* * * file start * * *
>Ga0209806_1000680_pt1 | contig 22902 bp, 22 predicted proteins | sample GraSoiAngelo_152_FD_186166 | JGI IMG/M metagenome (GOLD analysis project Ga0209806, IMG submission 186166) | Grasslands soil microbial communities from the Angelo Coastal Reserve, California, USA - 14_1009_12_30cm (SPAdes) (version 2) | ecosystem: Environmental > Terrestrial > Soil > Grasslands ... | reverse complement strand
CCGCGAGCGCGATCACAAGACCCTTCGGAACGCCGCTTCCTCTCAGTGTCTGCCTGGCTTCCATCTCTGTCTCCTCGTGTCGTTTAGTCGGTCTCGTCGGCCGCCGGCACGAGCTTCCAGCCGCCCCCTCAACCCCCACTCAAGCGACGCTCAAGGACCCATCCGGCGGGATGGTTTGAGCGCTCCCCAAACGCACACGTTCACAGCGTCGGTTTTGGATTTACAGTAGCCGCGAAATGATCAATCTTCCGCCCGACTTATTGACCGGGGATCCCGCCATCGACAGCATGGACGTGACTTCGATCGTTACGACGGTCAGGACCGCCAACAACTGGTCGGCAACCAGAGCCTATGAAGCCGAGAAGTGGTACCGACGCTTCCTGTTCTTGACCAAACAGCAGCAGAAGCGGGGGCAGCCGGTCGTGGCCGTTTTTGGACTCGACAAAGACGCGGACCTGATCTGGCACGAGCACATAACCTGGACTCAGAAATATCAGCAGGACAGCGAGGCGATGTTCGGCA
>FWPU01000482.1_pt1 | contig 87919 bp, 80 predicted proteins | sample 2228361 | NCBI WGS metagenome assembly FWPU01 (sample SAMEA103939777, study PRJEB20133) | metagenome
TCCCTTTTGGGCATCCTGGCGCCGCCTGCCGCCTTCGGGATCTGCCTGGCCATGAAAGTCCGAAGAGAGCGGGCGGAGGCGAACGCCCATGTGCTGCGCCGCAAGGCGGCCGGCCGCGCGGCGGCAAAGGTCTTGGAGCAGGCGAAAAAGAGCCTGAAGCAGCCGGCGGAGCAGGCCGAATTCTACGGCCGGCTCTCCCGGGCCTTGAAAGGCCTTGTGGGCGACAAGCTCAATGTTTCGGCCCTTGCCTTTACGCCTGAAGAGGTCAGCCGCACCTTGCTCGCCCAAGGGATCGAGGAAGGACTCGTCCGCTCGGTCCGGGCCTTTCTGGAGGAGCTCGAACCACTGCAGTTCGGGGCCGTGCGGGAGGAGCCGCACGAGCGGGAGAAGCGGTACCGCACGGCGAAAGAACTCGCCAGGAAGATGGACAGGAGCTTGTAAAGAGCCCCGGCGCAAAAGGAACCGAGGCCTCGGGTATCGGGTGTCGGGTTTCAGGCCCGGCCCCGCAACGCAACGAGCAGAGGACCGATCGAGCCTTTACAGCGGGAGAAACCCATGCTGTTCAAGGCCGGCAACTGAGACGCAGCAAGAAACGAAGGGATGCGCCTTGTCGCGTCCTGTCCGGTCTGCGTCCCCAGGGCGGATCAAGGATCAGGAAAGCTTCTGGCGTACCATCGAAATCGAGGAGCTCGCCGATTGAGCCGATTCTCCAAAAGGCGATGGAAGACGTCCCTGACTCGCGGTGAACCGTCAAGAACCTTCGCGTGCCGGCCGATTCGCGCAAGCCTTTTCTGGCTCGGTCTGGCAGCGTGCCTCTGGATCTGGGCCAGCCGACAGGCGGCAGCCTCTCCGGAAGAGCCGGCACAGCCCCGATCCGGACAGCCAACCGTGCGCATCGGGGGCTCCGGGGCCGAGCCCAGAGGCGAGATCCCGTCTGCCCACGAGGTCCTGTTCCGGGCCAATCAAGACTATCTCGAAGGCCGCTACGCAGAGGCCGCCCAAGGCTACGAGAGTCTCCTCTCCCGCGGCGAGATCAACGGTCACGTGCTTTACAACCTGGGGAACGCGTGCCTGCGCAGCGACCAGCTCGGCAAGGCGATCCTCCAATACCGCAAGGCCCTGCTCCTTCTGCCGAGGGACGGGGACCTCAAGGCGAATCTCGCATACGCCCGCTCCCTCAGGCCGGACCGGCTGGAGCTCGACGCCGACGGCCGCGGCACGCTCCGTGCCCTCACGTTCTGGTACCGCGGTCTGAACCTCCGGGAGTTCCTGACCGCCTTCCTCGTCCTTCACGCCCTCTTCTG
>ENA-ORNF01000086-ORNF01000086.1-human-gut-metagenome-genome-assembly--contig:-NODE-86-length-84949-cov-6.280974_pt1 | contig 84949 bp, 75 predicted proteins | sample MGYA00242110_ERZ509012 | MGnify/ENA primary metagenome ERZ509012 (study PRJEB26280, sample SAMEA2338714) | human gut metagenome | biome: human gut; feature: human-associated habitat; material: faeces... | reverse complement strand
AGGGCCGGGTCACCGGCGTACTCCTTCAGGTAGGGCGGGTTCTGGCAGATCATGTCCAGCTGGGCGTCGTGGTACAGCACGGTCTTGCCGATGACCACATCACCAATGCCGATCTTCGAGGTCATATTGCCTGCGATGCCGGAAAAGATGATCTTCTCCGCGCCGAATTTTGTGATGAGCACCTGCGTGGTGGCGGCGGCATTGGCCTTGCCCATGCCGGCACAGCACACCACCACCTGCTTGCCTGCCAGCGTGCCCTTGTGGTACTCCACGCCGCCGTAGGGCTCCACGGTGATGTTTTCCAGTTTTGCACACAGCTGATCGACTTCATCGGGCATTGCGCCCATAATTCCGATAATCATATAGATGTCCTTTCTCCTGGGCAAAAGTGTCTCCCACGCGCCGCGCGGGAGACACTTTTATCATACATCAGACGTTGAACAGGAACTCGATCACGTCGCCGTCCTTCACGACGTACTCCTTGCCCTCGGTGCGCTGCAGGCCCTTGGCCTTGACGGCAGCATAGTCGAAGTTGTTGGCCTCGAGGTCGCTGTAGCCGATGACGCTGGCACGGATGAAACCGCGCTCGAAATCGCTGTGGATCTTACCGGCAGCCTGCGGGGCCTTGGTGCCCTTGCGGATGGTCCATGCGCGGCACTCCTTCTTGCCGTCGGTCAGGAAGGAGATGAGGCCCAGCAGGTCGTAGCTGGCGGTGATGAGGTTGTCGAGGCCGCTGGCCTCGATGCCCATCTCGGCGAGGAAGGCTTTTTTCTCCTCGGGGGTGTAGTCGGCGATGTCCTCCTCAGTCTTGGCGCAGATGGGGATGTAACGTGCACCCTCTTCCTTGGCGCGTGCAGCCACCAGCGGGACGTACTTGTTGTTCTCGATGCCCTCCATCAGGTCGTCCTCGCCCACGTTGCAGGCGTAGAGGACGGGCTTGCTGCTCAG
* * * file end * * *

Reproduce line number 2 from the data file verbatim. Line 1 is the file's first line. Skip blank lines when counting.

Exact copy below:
CCGCGAGCGCGATCACAAGACCCTTCGGAACGCCGCTTCCTCTCAGTGTCTGCCTGGCTTCCATCTCTGTCTCCTCGTGTCGTTTAGTCGGTCTCGTCGGCCGCCGGCACGAGCTTCCAGCCGCCCCCTCAACCCCCACTCAAGCGACGCTCAAGGACCCATCCGGCGGGATGGTTTGAGCGCTCCCCAAACGCACACGTTCACAGCGTCGGTTTTGGATTTACAGTAGCCGCGAAATGATCAATCTTCCGCCCGACTTATTGACCGGGGATCCCGCCATCGACAGCATGGACGTGACTTCGATCGTTACGACGGTCAGGACCGCCAACAACTGGTCGGCAACCAGAGCCTATGAAGCCGAGAAGTGGTACCGACGCTTCCTGTTCTTGACCAAACAGCAGCAGAAGCGGGGGCAGCCGGTCGTGGCCGTTTTTGGACTCGACAAAGACGCGGACCTGATCTGGCACGAGCACATAACCTGGACTCAGAAATATCAGCAGGACAGCGAGGCGATGTTCGGCA